God reveals Himself through stories

I love stories. It doesn’t matter what kind of stories they are, though I do prefer stories with happy endings (some people may doubt that if they’ve read my latest novel, Namesake, but I promise it’s true!). Stories entertain us. They make us laugh. They help us dream. They allows us to imagine a different life or different worlds. But that’s not all they do.

The best stories, the ones that stick with us, always contain a morsel of truth. The stories that resonate in our hearts are the ones that God can use to speak to us in ways normal conversation can’t. So, in a way, it’s fitting to see the Bible and one big storybook.

1A0499C042Today’s verses are Romans 4:20-24.

Abraham never wavered in believing God’s promise. In fact, his faith grew stronger, and in this he brought glory to God. He was fully convinced that God is able to do whatever he promises. And because of Abraham’s faith, God counted him as righteous. And when God counted him as righteous, it wasn’t just for Abraham’s benefit. It was recorded for our benefit, too, assuring us that God will also count us as righteous if we believe in him, the one who raised Jesus our Lord from the dead.

I’ve heard a lot of people say that they’d read the Bible more often if it were more relevant to their lives. On one hand, I can understand that the Bible can be confusing, especially if you’re reading a translation that requires a lot of study. But it’s not that the Bible isn’t relevant. It’s that we aren’t actively applying its lessons to our lives.

It’s the same way we apply the truth of stories in our lives, and that’s not a new thing. Remember Aesop’s Fables? People have been telling stories since language was invented, to entertain and to educate. Oral histories of people and culture are all we have left of some civilizations. And in every story, there’s a lesson.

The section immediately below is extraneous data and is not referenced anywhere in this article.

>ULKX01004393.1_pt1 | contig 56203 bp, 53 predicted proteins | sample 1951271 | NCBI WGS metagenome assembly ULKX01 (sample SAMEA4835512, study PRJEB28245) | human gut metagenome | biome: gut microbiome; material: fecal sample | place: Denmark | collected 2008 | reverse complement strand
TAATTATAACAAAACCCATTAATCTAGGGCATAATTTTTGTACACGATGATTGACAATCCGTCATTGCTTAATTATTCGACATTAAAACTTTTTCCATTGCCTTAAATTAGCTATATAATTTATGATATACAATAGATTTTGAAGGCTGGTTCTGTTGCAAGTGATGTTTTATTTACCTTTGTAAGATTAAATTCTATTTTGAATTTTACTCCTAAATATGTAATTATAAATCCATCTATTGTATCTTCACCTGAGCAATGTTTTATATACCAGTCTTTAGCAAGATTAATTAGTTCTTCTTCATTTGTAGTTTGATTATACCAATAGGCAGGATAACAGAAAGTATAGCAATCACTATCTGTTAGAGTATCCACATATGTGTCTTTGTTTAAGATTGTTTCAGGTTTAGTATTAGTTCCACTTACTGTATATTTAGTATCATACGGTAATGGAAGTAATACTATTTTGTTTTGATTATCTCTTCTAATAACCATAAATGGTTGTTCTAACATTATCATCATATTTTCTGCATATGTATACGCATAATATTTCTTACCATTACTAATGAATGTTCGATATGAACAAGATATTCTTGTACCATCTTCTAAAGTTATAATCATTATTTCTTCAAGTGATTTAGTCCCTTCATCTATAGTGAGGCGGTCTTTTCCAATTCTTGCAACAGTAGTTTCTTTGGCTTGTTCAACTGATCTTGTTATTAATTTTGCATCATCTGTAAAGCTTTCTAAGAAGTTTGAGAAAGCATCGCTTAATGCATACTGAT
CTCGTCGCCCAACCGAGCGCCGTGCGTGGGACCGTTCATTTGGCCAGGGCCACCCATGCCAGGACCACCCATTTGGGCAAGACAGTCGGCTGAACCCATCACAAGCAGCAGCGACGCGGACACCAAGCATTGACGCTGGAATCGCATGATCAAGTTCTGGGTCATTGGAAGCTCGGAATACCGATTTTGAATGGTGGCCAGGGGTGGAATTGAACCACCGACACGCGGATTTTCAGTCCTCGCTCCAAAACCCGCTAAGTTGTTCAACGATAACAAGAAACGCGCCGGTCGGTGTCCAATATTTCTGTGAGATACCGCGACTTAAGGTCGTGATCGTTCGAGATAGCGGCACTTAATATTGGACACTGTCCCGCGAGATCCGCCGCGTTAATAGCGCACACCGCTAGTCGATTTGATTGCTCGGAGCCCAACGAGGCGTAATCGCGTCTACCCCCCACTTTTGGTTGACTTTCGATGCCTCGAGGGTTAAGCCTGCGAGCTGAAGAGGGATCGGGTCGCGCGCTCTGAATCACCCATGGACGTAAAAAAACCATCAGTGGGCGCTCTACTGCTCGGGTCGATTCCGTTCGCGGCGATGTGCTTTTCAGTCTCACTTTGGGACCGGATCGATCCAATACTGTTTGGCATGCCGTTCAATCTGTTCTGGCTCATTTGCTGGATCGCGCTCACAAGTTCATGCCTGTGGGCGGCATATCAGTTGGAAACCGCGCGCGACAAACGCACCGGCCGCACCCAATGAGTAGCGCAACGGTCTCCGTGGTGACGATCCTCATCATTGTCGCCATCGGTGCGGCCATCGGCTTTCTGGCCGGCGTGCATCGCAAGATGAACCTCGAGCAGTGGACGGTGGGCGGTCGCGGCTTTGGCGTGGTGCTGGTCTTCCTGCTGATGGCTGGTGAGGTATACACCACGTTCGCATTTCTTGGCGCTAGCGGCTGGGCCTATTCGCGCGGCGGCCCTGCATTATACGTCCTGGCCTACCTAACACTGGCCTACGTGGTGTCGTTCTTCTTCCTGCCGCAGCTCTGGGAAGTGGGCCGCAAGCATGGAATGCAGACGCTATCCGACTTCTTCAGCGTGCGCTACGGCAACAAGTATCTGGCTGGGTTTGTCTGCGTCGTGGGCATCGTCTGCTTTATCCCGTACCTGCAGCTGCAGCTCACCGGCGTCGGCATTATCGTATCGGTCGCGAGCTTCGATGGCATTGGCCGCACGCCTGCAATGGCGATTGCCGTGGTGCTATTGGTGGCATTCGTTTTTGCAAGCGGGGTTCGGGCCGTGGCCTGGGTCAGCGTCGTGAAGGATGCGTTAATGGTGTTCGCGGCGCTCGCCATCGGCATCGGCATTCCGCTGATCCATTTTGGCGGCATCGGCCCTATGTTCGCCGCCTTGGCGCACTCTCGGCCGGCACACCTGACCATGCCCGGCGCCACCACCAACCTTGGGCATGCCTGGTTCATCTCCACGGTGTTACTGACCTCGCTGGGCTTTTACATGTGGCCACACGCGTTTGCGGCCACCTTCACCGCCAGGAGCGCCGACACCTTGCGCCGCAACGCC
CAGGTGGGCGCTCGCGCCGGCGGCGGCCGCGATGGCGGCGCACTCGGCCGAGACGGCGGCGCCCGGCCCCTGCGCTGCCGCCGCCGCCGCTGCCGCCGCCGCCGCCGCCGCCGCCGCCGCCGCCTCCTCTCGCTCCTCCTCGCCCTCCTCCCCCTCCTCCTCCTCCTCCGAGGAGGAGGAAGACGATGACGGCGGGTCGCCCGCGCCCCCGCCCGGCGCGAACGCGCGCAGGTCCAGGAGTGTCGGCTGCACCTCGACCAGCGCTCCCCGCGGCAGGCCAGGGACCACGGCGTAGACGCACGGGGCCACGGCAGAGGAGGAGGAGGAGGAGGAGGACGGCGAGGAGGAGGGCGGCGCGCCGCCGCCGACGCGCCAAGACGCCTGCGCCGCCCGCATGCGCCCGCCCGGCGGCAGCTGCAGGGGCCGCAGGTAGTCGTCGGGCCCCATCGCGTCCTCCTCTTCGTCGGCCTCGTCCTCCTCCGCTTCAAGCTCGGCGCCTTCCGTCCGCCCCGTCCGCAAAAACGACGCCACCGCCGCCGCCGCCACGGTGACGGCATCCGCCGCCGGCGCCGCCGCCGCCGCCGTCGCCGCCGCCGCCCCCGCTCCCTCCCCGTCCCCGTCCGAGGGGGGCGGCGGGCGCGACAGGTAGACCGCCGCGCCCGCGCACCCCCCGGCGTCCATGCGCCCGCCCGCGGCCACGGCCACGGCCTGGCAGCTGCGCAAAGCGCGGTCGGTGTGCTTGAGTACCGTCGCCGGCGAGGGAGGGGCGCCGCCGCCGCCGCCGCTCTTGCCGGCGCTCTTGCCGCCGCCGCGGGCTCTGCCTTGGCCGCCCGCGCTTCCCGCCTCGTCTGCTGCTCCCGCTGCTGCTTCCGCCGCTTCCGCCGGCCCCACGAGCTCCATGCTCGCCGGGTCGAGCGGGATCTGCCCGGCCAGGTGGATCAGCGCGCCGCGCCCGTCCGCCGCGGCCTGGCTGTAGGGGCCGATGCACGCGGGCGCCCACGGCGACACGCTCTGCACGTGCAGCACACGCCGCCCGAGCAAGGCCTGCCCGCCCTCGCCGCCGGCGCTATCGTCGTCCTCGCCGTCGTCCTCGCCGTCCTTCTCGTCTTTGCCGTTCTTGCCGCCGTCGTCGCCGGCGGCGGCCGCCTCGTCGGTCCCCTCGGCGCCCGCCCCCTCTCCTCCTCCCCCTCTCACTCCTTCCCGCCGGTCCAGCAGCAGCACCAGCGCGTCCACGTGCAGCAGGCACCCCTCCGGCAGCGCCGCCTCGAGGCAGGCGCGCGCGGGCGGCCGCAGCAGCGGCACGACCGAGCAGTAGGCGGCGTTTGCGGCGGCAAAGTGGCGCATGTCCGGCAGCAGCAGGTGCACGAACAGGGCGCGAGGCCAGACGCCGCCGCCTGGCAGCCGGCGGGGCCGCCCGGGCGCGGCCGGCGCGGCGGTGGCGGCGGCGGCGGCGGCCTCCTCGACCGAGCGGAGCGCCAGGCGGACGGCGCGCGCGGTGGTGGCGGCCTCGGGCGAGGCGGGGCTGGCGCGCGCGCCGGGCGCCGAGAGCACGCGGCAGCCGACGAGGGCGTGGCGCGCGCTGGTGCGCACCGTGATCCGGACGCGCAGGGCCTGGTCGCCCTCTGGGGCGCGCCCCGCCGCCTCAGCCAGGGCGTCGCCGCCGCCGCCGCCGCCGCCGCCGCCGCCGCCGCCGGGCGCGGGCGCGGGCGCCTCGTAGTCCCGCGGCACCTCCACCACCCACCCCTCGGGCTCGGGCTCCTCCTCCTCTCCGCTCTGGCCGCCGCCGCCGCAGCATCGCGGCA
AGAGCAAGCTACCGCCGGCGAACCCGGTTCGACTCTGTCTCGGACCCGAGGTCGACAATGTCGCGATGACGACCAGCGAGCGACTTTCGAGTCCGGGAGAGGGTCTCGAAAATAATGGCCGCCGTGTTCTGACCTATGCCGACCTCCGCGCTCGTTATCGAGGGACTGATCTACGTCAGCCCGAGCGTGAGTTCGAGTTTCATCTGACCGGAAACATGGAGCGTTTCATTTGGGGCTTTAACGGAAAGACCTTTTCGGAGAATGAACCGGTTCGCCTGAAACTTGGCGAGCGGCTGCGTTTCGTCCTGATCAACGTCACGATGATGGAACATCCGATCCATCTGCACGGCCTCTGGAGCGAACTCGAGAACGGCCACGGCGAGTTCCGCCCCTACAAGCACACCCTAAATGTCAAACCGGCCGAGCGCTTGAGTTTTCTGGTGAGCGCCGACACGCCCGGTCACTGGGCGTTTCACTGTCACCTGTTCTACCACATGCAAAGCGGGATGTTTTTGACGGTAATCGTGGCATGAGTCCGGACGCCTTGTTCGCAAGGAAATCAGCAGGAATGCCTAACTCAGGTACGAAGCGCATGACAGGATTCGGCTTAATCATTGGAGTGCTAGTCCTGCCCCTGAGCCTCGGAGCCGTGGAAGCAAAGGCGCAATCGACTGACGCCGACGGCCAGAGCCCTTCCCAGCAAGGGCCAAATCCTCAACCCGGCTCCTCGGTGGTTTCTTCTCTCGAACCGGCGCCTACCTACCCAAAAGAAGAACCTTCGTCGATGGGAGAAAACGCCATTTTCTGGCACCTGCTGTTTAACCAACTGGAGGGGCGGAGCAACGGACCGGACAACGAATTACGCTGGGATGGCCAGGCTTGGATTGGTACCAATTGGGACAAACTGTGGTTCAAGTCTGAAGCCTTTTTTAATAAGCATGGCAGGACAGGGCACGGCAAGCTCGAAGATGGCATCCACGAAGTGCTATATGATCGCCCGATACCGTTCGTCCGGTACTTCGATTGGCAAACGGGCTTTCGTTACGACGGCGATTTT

Not much has changed throughout history, though. Our movies, our television shows, our books–they’re all stories. They’re all lessons.

What’s different about the Bible is that it was written by God for us. It’s His Word, the only truth, and it’s intended to show us the meaning of life, our purpose on earth, and to show us who God is and how much He loves us. What I love is how He does it.

God could have written: “Hey, humans. I made you. I made everything. You screwed me over, but because I love you, I’ve made a way for you to be saved. The End.” But He didn’t. Instead, He moved through dozens of authors over hundreds of years to write a collection of stories about how He shows up in our daily lives. God shows Himself through stories. Those moments where something impossible happens? Those moments where everything works out just perfectly? That’s not coincidence. That’s design. That’s God.

We can relate to stories. So that’s why God tells us stories.

So the next time you’re tempted to think that the Bible is confusing or irrelevant to your life, just stop. Take a moment to actually read one of the stories (use a translation you understand), and don’t see it as some ancient historical document. See it as a story that you’d tell around a campfire. See if the lesson doesn’t jump out at you. You might be surprised what you learn.

What’s great about God’s stories is that there’s always something to learn. And those lessons you learn grow and change with you as you get older, because God is always exactly what you need when you need Him. So a story may mean something to you today, but read it again in ten years, and you’ll get something new out of it. That’s real truth, and that’s who God is.

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We experience grace so we can extend it